Speaking clubs are a good resource for those who want to learn a foreign language and communicate freely with people from other countries. University professors actively participate in such projects and help the city residents to learn about the culture of other countries and improve the knowledge of foreign languages.
Ekaterina Pischurnikova is a member of the Research Centre of the Islamic Republic of Iran of St Petersburg University, assistant lecturer of the Department of Iranian Philology of St Petersburg University, and manager of the Persian Language Speaking Club at the Vladimir Mayakovsky Central City Public Library. She spoke about the club's work during self-isolation, the motivation of its participants, and the opportunities for using the acquired language skills.
How did the idea of establishing the Farsi Speaking Club come about?
The author of this idea is linguist Bella Laufer, who graduated from St Petersburg University with a degree in English philology. After her trip to Iran, being inspired by the Iranian culture, she started studying Farsi in St Petersburg and then continued her studies in Iran. Once back, Bella suggested to the administration of the Mayakovsky Library's Centre for Eastern Cultures to create a Farsi speaking club, and they supported her idea.
The speaking club began its work headed by Bella. After she moved to Iran, I was asked to supervise its activities. For the third year now, we have been meeting with Farsi language fans in the library.
In conditions of self-isolation, the club continues its work online. How does this format differ from face-to-face meetings?
The online format has both its pros and cons. Of course, it is more comfortable and easier to study the language without leaving home. Besides, since there is no need for a classroom, we have an opportunity to meet with club members more than once a month. After switching to online mode, we got participants from other regions, who normally do not have access to our club meetings.
Unfortunately, even high quality online platforms cannot completely replace personal communication.
Who usually attends the club and what is the motivation of people who want to learn Farsi?
Everyone has a different motivation. Some people need the Persian language for work. Some are driven by an interest in Iranian culture and, of course, in Persian poetry, which has given the world such unrivalled masters as Hafiz, Saadi and Khayyam. Some of our students have been to Iran and have been impressed by the beauty of the Persian language and Iranian hospitality. Others turn up at the club meetings by chance, out of curiosity, without having a slightest idea about Iran, but then they get so fascinated that they become regular members of the club.
It is very gratifying, that we have members who decided to proceed with their studies and obtain a master’s degree in ‘Oriental Studies and African Studies’ at St Petersburg University.
Assistant lecture of the Department of Iranian Philology of St Petersburg University Ekaterina Pischurnikova
Who was the most unusual club member?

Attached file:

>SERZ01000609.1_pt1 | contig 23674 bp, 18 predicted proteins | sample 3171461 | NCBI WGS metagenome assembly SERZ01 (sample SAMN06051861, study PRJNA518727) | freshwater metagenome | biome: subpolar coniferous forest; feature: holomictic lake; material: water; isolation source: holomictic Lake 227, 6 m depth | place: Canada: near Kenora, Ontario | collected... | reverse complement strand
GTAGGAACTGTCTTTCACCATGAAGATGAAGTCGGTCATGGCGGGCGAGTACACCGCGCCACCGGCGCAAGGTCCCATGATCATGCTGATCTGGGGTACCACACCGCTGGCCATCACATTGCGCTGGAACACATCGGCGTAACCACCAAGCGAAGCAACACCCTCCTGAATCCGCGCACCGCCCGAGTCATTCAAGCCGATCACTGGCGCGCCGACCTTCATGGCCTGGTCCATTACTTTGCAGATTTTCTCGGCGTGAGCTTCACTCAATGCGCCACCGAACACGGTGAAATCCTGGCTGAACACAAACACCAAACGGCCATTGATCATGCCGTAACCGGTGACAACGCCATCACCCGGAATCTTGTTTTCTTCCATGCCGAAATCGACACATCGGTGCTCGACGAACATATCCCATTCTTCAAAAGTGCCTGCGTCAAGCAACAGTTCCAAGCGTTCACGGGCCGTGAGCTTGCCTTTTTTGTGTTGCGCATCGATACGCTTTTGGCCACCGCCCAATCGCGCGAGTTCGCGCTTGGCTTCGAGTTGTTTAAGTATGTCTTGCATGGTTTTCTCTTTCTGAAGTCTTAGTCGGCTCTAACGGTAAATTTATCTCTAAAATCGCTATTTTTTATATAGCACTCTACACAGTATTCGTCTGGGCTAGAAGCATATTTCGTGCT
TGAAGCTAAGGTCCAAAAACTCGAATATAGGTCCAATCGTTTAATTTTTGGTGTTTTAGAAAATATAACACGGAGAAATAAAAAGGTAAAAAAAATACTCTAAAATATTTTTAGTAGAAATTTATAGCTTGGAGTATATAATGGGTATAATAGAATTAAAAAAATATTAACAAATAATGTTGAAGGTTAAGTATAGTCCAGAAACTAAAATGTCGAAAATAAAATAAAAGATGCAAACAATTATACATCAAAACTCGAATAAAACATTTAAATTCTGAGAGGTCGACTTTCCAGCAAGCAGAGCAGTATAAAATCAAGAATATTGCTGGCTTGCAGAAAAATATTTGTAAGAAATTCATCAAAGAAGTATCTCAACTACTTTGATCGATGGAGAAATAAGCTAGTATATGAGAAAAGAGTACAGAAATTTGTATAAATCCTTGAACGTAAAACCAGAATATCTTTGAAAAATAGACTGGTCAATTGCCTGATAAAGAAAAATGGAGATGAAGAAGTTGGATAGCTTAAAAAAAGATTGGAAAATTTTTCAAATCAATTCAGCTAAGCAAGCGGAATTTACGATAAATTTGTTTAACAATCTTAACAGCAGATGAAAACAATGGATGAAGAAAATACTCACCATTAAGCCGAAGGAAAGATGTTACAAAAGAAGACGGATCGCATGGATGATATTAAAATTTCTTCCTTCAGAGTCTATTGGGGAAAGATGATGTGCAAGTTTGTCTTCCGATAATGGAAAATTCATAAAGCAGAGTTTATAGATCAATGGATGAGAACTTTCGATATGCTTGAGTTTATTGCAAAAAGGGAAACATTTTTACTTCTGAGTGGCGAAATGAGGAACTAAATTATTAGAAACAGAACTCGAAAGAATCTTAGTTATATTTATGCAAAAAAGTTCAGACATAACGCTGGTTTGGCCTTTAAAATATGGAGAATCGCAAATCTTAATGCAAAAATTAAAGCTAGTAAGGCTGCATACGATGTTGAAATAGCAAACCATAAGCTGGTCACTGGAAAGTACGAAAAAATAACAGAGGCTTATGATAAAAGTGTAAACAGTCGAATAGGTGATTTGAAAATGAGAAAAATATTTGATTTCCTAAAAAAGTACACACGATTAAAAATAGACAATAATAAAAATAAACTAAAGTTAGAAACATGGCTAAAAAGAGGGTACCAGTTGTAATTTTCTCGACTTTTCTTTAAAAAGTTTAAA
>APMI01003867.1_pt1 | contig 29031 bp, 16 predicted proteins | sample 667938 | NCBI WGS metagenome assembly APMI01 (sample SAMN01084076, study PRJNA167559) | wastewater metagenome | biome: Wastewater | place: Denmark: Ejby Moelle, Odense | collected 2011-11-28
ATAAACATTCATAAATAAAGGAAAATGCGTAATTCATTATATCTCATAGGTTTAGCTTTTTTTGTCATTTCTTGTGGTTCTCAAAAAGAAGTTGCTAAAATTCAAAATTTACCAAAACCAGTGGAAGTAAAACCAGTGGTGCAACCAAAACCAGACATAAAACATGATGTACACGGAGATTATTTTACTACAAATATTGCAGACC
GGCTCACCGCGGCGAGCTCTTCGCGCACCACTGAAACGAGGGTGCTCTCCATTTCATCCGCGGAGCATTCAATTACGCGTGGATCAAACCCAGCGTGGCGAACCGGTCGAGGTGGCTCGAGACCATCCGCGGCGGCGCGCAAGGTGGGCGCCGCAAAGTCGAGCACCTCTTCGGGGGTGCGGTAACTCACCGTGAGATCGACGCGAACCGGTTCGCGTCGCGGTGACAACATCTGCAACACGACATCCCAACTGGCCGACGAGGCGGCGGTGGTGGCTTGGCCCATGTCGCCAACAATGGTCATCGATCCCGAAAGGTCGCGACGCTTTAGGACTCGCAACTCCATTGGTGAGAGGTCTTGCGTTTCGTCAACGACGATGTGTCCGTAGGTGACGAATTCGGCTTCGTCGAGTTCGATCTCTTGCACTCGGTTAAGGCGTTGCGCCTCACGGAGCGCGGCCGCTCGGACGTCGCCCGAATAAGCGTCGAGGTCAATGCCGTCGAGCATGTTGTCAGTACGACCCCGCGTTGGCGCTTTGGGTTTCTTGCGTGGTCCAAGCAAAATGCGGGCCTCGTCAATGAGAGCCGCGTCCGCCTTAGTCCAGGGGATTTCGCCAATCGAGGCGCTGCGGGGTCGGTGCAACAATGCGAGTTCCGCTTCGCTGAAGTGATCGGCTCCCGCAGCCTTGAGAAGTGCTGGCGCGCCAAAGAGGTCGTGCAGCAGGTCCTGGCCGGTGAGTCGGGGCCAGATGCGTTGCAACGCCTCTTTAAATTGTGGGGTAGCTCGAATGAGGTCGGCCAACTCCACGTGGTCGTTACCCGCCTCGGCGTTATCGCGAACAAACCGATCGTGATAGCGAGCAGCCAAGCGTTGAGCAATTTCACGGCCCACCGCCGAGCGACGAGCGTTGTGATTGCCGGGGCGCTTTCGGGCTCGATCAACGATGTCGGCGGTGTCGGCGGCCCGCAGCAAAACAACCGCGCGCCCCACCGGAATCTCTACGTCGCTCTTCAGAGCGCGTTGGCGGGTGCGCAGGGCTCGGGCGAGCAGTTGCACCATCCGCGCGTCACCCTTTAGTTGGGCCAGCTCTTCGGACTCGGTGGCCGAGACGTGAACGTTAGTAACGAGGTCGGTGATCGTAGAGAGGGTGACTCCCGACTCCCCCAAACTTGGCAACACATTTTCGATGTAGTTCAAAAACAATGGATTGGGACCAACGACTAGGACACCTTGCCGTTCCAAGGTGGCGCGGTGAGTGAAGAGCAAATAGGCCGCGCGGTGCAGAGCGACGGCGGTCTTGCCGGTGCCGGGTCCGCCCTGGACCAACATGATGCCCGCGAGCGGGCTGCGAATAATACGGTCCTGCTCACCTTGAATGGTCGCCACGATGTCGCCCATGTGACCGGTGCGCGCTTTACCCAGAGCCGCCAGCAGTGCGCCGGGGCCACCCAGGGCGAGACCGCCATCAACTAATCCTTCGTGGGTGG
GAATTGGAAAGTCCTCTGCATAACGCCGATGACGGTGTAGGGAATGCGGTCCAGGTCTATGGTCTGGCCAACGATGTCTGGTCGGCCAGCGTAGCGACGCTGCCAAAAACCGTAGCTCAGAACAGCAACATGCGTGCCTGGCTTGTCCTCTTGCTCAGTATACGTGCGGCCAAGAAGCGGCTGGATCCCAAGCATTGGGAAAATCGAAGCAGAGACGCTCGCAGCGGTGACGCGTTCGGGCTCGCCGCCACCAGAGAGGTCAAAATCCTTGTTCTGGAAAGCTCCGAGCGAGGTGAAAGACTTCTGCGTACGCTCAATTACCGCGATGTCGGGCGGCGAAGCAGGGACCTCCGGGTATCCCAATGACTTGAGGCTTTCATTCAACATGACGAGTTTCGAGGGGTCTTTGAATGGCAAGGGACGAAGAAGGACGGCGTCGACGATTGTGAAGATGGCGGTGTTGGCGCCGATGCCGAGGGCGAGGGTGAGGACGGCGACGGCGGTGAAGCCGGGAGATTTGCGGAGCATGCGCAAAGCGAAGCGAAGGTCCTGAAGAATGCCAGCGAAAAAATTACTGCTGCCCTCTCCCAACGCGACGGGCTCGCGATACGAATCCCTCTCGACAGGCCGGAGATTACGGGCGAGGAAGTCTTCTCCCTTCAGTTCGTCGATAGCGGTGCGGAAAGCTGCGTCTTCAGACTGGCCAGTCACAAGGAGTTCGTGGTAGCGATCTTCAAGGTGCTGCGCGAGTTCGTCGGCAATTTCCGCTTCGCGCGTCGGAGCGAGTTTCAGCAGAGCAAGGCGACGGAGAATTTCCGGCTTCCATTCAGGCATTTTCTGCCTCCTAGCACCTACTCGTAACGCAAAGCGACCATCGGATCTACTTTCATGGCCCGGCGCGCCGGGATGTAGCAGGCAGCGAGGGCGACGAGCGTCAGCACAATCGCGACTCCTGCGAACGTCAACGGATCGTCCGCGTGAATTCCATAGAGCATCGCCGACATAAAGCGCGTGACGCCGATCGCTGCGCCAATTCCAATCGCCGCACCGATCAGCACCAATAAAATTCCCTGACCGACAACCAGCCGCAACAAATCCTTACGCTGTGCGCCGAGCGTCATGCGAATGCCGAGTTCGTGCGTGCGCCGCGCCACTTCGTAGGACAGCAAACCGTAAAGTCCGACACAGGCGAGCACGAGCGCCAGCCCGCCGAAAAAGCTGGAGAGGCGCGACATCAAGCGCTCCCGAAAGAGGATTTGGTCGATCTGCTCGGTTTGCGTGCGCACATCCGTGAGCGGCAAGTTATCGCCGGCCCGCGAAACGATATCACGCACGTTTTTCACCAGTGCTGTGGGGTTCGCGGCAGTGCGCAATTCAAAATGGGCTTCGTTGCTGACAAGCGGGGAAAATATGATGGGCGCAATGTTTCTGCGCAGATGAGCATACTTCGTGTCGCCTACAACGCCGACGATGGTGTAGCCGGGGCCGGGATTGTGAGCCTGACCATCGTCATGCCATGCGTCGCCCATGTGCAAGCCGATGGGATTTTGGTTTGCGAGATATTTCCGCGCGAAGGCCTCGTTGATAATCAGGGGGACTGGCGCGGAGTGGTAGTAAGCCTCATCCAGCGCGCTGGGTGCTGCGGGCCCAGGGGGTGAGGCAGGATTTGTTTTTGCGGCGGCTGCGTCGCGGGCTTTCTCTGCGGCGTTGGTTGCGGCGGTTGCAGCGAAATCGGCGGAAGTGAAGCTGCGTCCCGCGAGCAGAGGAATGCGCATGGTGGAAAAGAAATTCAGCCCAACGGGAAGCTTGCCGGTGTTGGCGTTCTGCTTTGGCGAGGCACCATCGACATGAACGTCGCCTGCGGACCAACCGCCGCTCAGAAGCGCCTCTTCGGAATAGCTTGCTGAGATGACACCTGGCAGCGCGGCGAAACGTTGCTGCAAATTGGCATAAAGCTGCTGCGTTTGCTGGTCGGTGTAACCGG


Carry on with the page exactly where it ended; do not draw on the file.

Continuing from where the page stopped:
Last year a Japanese student Yuki Sugihara, who studied Russian at St Petersburg University, came to our club. He happened to notice an advertisement about speaking clubs at the University. Before he came to the club, Yuki knew little about Farsi and Iran, but at the club he showed a serious interest in Persian and achieved great success in language acquisition. Now Yuki is back in Tokyo.
Do you invite native speakers? Who are they?
Yes, of course, we have Iranian students who study at St Petersburg universities in various fields. We always welcome Iranian guests. It is important that many members of the club continue to communicate outside the club and become friends.
Do other students participate in the club's activities?
Sometimes we see graduates of St Petersburg University who once learned Farsi but have not practiced the language for a long time.
Are there different levels of language training? Which topics are usually discussed?
Everything depends on a specific group; students change frequently and it is unpredictable every time. So far, we have been meeting on a monthly basis and are not able to create groups with different levels of language training.
My job is to structure the conversation in such a way that no one gets bored and everyone finds something useful. We try to relate the topics to interesting dates in Iranian and Russian calendars.
We plan to devote our next meeting (25 April) to the Day of Cosmonautics and the topic of space. We will listen to a small story in Farsi about the flight of Yuri Gagarin, and talk about the first woman among space tourists, Anousheh Ansari from Iran.
How do you think a language club helps to master Farsi?
In my opinion, live communication helps not only to replenish the vocabulary, but also to overcome the language barrier. We are trying to create the most comfortable environment for all club members.
Of course, it is impossible to learn the language quickly if you only meet once a month at a club. However, there are many opportunities for self-study including online Farsi courses. They are developed by St Petersburg University and available on the Open edX platform. A speaking club is a great opportunity to meet those who are fascinated by Iran just like you, and to systematise and expand knowledge about the language and culture of the country.